One Knight in the Forest – Catherine Kean

Put the dagger on the top of William’s belongings. That way, he will be sure to see it,” Lady Edwina Langston said from the doorway of the solar. Partway across the chamber and carrying the leather-sheathed knife, Lady Magdalen Suffield glanced at her dear friend, an auburn-haired beauty. “Of course.” Edwina smiled her thanks. No doubt she would have put her husband’s dagger away herself, except that she was holding her four-month-old son, wrapped in a yellow blanket Magdalen had embroidered with white lambs and gifted to the happy couple a few weeks before Timothy was born. The little boy burbled, and Edwina kissed his plump cheek. “Your father was silly this morning,” she murmured, “forgetting his dagger in the great hall. What made him do such a thing, hmm? I can only imagine he was preoccupied with his day ahead.” Timothy gurgled, as if answering her, and Edwina chuckled and kissed him again. Envy tugged at Magdalen as she continued toward the painted, iron-bound linen chest pushed against the solar wall: a finely-crafted piece of furniture like the four-poster bed, carved chairs, and cradle that she passed by. Magdalen’s gaze skimmed over the cozy infant bed with its soft cloth toys, and the envy pulled taut within her like the fastening laces of a gown. Motherhood was a role for which Edwina was perfectly suited. She’d sung to her babe and talked to him before he was even born, and now, every time she looked upon him, her eyes shone with love. Magdalen had always adored children and wanted to have some of her own; she couldn’t imagine a more wondrous adventure than falling in love, marrying, and creating children born out of true love.

She’d witnessed Edwina’s romance, and had waited for her own chance to be swept off her feet by a handsome, gallant knight. Yet, despite her many suitors, she was now twenty-eight years of age and without any prospects for a husband. She’d been engaged once—a marriage arranged by her parents when she was young—but her fiancé had turned out to be a hot-headed fool who’d gotten himself killed in a challenge settled by swordfight. She’d mourned him, as was right, but secretly, she’d been rather relieved not to have had to wed him, for he’d been far from an honorable man, and certainly not a hero like Edwina’s William, a former crusader and loyal subject of King John. Until Magdalen met her own chivalrous warrior worthy of a chanson, a man who’d capture her heart and cherish her and their children forever, she’d continue to enjoy the great honor of being Edwina’s lady-in-waiting, as she’d done for the past three years. Magdalen reached for the lid of the linen chest. Edwina laughed, the sound tender and warm, and must have tickled Timothy under the chin, for he giggled too. Their happiness eased Magdalen’s discontent a little, for she felt very blessed to be living among a family that shared such affection. The lid rose with a faint creak, releasing the scents of wood and laundered garments. She set the sheathed dagger on the neatly folded clothes inside.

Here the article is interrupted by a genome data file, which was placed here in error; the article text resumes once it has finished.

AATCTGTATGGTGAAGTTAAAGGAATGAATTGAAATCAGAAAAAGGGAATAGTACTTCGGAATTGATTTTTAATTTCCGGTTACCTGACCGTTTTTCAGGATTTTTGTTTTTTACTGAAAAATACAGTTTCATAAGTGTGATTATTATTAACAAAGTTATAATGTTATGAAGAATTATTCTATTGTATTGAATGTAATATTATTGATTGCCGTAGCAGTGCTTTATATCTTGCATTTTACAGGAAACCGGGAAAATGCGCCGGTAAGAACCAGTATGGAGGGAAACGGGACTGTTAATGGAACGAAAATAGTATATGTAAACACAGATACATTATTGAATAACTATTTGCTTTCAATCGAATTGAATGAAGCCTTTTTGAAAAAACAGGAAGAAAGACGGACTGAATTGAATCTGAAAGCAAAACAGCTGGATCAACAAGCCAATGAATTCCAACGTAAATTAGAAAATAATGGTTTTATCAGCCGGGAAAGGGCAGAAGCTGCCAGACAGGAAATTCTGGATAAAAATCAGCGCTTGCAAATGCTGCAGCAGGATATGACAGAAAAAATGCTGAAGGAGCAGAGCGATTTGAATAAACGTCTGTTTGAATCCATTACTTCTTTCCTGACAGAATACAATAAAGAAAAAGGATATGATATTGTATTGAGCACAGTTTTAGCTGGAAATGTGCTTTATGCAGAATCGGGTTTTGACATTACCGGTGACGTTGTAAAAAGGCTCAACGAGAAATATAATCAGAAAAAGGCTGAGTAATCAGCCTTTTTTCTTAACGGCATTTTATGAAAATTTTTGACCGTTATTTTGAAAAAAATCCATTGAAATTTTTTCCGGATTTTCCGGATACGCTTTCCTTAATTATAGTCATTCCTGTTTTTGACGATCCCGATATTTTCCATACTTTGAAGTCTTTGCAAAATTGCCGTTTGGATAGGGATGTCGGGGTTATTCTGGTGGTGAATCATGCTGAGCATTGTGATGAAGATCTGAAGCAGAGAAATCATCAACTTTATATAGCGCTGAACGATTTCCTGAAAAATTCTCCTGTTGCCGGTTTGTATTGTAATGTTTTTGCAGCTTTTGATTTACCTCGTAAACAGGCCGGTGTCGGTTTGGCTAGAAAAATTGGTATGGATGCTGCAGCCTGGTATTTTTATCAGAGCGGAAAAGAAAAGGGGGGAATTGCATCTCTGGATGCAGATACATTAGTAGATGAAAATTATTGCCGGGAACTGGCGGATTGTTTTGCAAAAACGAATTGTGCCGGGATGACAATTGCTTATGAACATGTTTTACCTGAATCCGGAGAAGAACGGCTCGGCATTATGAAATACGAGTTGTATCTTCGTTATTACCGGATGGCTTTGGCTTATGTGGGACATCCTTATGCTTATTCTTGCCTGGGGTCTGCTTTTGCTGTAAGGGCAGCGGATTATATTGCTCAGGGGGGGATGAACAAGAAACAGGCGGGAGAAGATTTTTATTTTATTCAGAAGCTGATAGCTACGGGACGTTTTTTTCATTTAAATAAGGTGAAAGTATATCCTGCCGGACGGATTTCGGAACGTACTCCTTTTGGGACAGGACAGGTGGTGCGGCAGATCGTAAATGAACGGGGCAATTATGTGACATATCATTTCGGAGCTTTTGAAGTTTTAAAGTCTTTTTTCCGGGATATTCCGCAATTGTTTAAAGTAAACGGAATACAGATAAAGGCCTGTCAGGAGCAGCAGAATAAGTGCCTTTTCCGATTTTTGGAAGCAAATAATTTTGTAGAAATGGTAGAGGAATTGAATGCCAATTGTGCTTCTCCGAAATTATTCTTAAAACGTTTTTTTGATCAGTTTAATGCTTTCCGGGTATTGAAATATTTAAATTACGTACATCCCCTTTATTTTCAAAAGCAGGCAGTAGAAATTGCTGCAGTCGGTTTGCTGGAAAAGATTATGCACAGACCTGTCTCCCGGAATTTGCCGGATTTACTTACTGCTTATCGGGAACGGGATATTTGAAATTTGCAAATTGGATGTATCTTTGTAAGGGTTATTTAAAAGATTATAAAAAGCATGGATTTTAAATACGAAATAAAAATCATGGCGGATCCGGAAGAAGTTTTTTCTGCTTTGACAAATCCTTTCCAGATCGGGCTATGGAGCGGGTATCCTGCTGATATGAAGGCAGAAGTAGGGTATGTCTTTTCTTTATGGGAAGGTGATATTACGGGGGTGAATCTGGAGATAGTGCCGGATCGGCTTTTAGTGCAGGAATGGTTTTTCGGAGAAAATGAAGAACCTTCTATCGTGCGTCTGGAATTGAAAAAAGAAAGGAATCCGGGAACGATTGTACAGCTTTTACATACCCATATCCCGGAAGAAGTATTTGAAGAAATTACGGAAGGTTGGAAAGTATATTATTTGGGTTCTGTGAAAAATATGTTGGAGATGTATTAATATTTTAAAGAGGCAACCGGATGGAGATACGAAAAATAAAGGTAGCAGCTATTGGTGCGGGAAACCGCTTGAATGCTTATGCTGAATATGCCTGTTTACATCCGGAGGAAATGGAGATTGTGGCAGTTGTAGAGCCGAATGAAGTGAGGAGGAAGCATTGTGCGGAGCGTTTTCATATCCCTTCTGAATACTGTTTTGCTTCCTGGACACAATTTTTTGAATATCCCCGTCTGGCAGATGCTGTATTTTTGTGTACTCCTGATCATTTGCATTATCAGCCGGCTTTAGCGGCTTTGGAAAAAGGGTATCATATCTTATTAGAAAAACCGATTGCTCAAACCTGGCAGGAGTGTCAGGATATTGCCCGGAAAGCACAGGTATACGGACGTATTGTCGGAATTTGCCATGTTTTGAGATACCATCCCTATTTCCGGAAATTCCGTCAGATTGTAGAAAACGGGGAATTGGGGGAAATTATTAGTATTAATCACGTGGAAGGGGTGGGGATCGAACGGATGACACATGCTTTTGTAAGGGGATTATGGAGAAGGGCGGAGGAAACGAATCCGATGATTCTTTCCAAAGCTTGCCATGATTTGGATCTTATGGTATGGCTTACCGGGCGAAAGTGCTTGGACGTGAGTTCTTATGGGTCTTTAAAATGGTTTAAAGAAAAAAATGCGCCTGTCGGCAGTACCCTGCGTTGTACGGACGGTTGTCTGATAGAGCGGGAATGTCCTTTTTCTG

Just as she was about to draw back and shut the lid, a rough-edged section of wood caught her eye. Part of the back panel of the chest was loose and jutting out the slightest fraction—as though there was a hidden cavity behind. Excitement fluttered in Magdalen’s breast, for she’d heard of such secret hiding places, sometimes found in furniture or plank floors. William was lord of the castle, though, and out of respect for his position and his privacy, she should close the chest and forget she’d seen it. Yet, truth be told, he hadn’t seemed himself this day, or for several sennights past. Her thoughts slipped back to last week at the town market, when she’d visited a cobbler’s shop to help Edwina choose a new pair of shoes. William had waited outside, his men-at-arms within hailing distance. While looking at the items near the window, she’d glanced out to see a man with a black beard brush past William and push a small parchment into his hand. William had swiftly tucked the message into his cloak. The exchange might not have seemed so odd, except that four days ago, when they’d returned to collect Edwina’s finished shoes, Magdalen had seen the same man outside the baker’s shop.